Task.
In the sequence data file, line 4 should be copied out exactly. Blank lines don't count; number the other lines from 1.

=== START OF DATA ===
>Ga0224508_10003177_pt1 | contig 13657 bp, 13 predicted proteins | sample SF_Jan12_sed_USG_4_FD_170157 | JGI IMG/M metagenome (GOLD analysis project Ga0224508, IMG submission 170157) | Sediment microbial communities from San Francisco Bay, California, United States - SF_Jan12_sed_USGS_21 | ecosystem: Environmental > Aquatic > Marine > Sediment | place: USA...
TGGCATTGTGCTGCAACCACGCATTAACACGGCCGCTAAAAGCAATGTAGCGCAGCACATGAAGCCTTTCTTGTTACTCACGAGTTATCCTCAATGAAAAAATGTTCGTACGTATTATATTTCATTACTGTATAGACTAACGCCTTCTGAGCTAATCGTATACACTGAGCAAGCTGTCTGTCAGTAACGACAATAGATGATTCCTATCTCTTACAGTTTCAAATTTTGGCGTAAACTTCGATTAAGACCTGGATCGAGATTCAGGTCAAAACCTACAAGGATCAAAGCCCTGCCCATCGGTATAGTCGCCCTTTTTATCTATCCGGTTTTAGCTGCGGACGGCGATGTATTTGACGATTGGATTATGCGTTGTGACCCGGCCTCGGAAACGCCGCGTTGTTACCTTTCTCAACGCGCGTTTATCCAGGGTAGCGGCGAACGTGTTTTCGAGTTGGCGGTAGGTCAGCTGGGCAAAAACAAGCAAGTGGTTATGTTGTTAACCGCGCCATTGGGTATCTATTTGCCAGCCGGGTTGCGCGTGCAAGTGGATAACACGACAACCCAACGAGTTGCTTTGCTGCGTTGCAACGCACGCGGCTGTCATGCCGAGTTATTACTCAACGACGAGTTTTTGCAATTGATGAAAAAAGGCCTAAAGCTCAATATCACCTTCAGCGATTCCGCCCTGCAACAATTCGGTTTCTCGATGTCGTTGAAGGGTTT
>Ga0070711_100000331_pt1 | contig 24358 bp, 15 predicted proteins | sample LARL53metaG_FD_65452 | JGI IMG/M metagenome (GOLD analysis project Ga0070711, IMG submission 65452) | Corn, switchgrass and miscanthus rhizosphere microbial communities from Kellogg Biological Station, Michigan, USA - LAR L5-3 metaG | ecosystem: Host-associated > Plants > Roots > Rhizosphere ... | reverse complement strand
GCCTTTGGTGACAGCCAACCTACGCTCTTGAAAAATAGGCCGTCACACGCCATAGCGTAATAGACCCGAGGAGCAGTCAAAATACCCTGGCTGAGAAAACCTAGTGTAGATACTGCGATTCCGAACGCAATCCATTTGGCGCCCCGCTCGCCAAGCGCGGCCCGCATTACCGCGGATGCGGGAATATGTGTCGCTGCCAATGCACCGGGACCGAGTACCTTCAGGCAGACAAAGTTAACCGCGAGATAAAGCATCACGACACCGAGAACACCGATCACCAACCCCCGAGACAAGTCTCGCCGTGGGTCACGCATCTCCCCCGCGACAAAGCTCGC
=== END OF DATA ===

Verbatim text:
GCCTTTGGTGACAGCCAACCTACGCTCTTGAAAAATAGGCCGTCACACGCCATAGCGTAATAGACCCGAGGAGCAGTCAAAATACCCTGGCTGAGAAAACCTAGTGTAGATACTGCGATTCCGAACGCAATCCATTTGGCGCCCCGCTCGCCAAGCGCGGCCCGCATTACCGCGGATGCGGGAATATGTGTCGCTGCCAATGCACCGGGACCGAGTACCTTCAGGCAGACAAAGTTAACCGCGAGATAAAGCATCACGACACCGAGAACACCGATCACCAACCCCCGAGACAAGTCTCGCCGTGGGTCACGCATCTCCCCCGCGACAAAGCTCGC